Interoperability Drives Interaction – Technology Interfaces Become Increasingly More Critical to Gaining Program Adoption

Interoperability is at the core of today’s healthcare technology ecosystem, and co-pay assistance programs are no exception to this trend. With a data-driven market giving rise to multitudes of platforms and vendors, the ability to “plugin” to disparate infrastructure sets to create a frictionless experience is paramount to being a serious player in any portion of the space. For co-pay, this includes standard API integrations for program enrollment, connectivity to commonly used practice management systems, and holistic patient engagement platforms such as Mercalis' (formerly TrialCard) Mango Health. The ability to integrate programs with other healthcare technologies makes it easier for prescribers to introduce patients to manufacturer assistance offerings. For patients, these types of technological synergies result in greater access to information to guide their treatment journey.

No longer a standalone asset, co-pay assistance is increasingly viewed by pharmaceutical manufacturers as a piece of the integrated patient support puzzle. Co-pay services need to fit easily within the construct of the manufacturer’s program design and should be able to operate within the life cycle of a prescription, touching nearly every point in the patient journey–from diagnosis to dispensing and onward to the level of data reporting necessary to provide quantitative insights into program performance.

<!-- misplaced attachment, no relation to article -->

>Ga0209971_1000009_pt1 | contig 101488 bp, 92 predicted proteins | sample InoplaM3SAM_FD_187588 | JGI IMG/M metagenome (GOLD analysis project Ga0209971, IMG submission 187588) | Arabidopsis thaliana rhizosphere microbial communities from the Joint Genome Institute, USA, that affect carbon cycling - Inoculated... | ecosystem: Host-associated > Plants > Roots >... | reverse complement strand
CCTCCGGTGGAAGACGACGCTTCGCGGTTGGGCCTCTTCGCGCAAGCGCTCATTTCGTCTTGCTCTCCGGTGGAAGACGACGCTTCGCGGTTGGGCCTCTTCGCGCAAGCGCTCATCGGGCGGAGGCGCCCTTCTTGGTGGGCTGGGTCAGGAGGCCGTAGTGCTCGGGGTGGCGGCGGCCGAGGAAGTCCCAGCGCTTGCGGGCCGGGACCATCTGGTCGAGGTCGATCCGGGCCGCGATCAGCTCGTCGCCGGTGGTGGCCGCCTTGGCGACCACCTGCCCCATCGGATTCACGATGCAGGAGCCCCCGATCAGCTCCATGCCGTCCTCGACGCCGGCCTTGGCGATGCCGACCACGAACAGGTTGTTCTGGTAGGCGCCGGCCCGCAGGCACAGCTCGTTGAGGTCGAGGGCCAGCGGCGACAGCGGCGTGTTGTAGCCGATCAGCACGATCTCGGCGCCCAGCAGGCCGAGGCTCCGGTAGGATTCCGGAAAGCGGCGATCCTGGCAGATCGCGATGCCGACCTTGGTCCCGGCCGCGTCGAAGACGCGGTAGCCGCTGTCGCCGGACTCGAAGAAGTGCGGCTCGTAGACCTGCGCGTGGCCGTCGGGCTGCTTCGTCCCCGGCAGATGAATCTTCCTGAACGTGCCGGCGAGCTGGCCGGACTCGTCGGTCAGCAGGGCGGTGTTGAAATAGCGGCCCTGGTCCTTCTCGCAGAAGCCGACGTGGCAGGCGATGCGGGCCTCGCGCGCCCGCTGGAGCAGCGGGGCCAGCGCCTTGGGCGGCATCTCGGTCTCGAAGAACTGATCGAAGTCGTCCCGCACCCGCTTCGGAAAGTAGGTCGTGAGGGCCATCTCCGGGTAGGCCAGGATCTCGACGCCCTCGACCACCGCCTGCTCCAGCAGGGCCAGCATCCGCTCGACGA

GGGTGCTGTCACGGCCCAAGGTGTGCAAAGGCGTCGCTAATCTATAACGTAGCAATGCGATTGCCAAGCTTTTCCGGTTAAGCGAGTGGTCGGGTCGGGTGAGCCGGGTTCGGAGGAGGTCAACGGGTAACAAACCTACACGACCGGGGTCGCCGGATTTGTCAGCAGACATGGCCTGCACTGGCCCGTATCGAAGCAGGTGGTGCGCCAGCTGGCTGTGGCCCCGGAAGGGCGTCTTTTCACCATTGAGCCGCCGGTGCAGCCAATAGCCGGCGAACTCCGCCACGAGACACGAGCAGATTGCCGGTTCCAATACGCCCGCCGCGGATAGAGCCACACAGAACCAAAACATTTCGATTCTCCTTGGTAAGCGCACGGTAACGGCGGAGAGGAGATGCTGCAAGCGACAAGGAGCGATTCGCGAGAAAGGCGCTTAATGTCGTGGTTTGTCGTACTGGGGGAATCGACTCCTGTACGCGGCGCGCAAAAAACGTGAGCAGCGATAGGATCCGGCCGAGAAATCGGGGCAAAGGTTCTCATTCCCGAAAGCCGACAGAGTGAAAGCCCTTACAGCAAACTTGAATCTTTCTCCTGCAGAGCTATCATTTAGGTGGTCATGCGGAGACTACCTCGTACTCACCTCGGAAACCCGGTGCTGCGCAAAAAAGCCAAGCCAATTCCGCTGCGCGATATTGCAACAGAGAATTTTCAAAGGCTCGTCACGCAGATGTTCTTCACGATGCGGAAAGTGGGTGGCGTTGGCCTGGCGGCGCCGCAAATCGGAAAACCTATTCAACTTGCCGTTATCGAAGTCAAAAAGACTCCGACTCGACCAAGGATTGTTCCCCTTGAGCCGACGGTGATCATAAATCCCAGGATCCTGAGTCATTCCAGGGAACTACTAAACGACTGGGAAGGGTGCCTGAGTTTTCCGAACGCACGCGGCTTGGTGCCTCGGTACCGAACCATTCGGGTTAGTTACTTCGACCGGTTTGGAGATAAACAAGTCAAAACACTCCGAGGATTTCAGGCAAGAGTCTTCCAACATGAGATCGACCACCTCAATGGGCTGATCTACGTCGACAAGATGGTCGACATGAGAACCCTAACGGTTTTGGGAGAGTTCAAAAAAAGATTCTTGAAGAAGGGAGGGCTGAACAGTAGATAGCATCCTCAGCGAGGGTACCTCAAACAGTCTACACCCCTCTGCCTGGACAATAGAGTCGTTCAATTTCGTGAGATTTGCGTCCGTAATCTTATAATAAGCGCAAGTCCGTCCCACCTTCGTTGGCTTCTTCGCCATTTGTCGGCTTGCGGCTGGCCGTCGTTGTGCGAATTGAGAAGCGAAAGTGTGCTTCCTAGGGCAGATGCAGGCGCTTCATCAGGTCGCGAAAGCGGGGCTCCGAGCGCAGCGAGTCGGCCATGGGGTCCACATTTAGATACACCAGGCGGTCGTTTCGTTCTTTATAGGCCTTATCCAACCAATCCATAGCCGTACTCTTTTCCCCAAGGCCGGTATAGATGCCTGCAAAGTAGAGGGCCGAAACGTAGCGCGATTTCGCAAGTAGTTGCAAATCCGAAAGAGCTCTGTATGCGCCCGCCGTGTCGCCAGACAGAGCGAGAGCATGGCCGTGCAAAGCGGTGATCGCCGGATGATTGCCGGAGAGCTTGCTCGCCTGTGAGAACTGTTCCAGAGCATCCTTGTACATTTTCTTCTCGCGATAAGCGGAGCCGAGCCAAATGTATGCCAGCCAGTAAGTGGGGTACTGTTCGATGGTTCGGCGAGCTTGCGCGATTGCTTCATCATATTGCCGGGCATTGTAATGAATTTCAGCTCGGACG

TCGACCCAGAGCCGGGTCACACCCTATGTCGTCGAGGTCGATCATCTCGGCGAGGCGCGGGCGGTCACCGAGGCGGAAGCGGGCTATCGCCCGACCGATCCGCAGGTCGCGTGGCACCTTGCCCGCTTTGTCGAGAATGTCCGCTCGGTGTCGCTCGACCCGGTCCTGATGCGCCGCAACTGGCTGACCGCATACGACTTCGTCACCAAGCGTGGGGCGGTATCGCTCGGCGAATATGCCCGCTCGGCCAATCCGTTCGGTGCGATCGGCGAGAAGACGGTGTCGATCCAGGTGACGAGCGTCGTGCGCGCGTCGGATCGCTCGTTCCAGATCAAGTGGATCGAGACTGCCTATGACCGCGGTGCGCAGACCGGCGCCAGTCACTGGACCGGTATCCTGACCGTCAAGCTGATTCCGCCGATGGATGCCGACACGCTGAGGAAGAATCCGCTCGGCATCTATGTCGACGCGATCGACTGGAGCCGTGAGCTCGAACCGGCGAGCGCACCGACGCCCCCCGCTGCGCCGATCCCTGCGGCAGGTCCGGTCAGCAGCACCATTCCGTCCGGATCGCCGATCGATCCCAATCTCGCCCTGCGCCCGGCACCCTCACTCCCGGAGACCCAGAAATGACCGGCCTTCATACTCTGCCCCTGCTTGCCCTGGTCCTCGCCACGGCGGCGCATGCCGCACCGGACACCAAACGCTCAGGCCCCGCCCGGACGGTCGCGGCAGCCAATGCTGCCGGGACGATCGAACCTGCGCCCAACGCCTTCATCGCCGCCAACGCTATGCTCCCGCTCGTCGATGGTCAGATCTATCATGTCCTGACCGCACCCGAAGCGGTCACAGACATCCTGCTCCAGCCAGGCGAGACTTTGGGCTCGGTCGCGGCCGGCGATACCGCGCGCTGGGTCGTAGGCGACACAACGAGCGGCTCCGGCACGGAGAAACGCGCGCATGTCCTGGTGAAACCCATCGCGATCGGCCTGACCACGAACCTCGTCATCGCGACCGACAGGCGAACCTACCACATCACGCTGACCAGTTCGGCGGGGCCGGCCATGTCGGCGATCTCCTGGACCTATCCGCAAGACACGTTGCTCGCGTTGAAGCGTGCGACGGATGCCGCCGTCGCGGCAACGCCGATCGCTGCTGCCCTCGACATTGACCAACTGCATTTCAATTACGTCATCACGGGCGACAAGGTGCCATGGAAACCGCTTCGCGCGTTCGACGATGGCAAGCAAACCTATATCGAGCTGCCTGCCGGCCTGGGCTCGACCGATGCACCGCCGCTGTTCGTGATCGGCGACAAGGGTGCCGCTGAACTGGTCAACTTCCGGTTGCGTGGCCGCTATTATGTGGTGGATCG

Legislative Impact – Government Policies Will Influence How Manufacturers Design and Deliver Patient Assistance

The impact of the new co-pay accumulator and best price rules are only some of the areas where government action will be felt in the co-pay space. Additionally, new price transparency rules finalized at the end of 2020 will take effect in 2023, requiring health plans to disclose the use of accumulator adjustments. The lack of such a requirement has long been a point of contention against these tactics, as plans are often vague in how they communicate these plan details to members. Clearly articulated access to this information, prescribed by the rule, further allows patients to understand how their plan accounts for manufacturer assistance.